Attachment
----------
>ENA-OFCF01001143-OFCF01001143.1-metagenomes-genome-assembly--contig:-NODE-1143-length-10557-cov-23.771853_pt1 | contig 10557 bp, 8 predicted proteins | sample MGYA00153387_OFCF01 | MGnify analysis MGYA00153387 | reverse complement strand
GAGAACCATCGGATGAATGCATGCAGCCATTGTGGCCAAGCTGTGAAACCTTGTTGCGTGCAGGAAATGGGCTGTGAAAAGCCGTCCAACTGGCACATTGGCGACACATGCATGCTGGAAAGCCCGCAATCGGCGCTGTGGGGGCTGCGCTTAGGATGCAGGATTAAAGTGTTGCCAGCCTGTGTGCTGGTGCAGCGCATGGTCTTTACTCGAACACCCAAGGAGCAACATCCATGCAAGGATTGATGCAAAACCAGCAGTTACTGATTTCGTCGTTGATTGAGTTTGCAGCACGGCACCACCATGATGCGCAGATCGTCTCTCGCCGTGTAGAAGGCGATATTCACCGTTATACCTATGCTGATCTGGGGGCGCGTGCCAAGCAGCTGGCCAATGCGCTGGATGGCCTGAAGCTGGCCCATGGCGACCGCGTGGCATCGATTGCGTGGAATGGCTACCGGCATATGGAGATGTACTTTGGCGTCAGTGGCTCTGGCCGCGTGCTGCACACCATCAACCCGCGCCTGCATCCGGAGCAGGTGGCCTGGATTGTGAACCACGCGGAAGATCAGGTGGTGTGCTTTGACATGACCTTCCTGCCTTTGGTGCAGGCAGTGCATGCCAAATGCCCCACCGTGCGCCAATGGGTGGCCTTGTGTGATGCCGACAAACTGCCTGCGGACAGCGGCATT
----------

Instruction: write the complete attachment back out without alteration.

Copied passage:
>ENA-OFCF01001143-OFCF01001143.1-metagenomes-genome-assembly--contig:-NODE-1143-length-10557-cov-23.771853_pt1 | contig 10557 bp, 8 predicted proteins | sample MGYA00153387_OFCF01 | MGnify analysis MGYA00153387 | reverse complement strand
GAGAACCATCGGATGAATGCATGCAGCCATTGTGGCCAAGCTGTGAAACCTTGTTGCGTGCAGGAAATGGGCTGTGAAAAGCCGTCCAACTGGCACATTGGCGACACATGCATGCTGGAAAGCCCGCAATCGGCGCTGTGGGGGCTGCGCTTAGGATGCAGGATTAAAGTGTTGCCAGCCTGTGTGCTGGTGCAGCGCATGGTCTTTACTCGAACACCCAAGGAGCAACATCCATGCAAGGATTGATGCAAAACCAGCAGTTACTGATTTCGTCGTTGATTGAGTTTGCAGCACGGCACCACCATGATGCGCAGATCGTCTCTCGCCGTGTAGAAGGCGATATTCACCGTTATACCTATGCTGATCTGGGGGCGCGTGCCAAGCAGCTGGCCAATGCGCTGGATGGCCTGAAGCTGGCCCATGGCGACCGCGTGGCATCGATTGCGTGGAATGGCTACCGGCATATGGAGATGTACTTTGGCGTCAGTGGCTCTGGCCGCGTGCTGCACACCATCAACCCGCGCCTGCATCCGGAGCAGGTGGCCTGGATTGTGAACCACGCGGAAGATCAGGTGGTGTGCTTTGACATGACCTTCCTGCCTTTGGTGCAGGCAGTGCATGCCAAATGCCCCACCGTGCGCCAATGGGTGGCCTTGTGTGATGCCGACAAACTGCCTGCGGACAGCGGCATT